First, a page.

EVANSTON—The Medill Innocence Project, one of Northwestern’s hallmark programs, is known for freeing innocent citizens from death row, but that wasn’t enough for Professor David Protess. In order to give students the breadth of experience promised in the curriculum, Protess has begun mandating that students lose their innocence in order to fully understand it.
“Students can undertake this assignment a variety of ways, including reverse cowgirl,” said Protess, winner of the Puffin Institute Prize for Creative Citizenship and once voted one of the top thirty investigative reporters since World War One.”
“Of course, fact checking is important,” he added. “Anyone who receives an STI gets a Medill F. I treat it like a spelling error.”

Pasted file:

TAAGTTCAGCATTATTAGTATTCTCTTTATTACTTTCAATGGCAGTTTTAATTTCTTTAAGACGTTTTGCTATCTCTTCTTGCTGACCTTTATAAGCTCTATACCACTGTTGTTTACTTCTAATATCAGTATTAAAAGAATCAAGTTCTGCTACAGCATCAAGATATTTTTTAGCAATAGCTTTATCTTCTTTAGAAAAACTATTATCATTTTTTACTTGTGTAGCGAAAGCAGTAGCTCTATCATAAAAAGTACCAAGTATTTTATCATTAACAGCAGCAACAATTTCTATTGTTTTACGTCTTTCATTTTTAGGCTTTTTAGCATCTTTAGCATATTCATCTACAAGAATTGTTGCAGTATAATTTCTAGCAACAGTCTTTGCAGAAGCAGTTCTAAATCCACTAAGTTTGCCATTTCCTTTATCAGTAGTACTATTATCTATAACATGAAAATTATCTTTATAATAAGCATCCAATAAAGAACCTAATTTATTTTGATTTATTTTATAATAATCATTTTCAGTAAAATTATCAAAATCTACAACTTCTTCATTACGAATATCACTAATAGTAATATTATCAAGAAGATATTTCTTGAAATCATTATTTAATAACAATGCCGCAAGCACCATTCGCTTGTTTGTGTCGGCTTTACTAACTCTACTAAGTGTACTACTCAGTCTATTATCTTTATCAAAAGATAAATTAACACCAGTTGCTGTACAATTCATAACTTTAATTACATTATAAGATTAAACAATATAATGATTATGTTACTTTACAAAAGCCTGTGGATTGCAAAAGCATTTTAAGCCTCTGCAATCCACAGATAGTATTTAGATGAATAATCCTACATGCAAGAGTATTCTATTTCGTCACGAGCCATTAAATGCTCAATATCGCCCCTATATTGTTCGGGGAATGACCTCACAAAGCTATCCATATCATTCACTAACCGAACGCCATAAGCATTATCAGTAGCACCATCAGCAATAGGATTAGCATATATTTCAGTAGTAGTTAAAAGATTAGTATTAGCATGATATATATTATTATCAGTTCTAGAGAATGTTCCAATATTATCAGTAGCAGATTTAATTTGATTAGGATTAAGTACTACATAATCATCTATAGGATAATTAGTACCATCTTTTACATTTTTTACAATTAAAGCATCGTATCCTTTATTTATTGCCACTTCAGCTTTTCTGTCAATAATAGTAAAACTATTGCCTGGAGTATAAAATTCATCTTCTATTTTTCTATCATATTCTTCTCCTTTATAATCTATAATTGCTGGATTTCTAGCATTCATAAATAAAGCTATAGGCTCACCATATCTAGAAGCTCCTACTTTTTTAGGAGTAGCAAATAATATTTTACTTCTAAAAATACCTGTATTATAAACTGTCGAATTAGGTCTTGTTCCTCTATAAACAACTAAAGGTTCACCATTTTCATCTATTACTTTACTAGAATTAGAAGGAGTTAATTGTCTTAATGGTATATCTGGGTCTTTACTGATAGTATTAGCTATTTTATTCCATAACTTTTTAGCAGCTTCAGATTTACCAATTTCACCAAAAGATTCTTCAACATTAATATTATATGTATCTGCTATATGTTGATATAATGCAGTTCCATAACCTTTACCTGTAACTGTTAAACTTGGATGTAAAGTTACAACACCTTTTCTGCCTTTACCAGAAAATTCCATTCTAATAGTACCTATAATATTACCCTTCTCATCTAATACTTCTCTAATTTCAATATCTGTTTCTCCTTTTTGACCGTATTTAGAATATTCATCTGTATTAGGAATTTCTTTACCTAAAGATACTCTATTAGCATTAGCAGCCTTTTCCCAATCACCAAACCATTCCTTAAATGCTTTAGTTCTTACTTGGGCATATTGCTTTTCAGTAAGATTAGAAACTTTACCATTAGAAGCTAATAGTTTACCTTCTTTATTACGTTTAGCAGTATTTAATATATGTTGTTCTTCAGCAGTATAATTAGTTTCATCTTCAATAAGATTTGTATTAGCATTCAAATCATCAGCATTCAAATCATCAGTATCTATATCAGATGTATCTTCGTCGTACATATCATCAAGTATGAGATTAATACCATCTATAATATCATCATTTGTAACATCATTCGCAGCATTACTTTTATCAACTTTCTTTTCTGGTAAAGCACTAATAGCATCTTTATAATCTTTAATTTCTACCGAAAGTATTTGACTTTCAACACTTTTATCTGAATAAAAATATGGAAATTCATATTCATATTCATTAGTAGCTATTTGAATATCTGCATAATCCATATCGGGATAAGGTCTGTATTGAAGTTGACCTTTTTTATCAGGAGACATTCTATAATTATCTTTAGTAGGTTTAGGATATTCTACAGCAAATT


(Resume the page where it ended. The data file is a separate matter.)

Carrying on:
There are other ways to complete the assignment besides riding the galloping horse. Students can get hooked on crystal meth, shoot a puppy, or read a tabloid. The more creative students are also allowed to submit their own ideas, so long as they will cause deep, long-lasting mental trauma.
“The Innocence Project is a life-changing class,” according to Medill Junior Lisa Marcus. “I have so much confidence going into my stats final now that I’ve killed a man with my bare hands.”
Protess says that the aim of the program is to arm his students with experiences they will never forget.
“It’s a tough market out there,” said the envelope-pushing Protess. “I graduated from the school of hard knocks, and I’m a strong believer in life experience. Sex addicts, alcoholics, and felons are known to be better writers; in this way, my students have a real leg up on the competition.”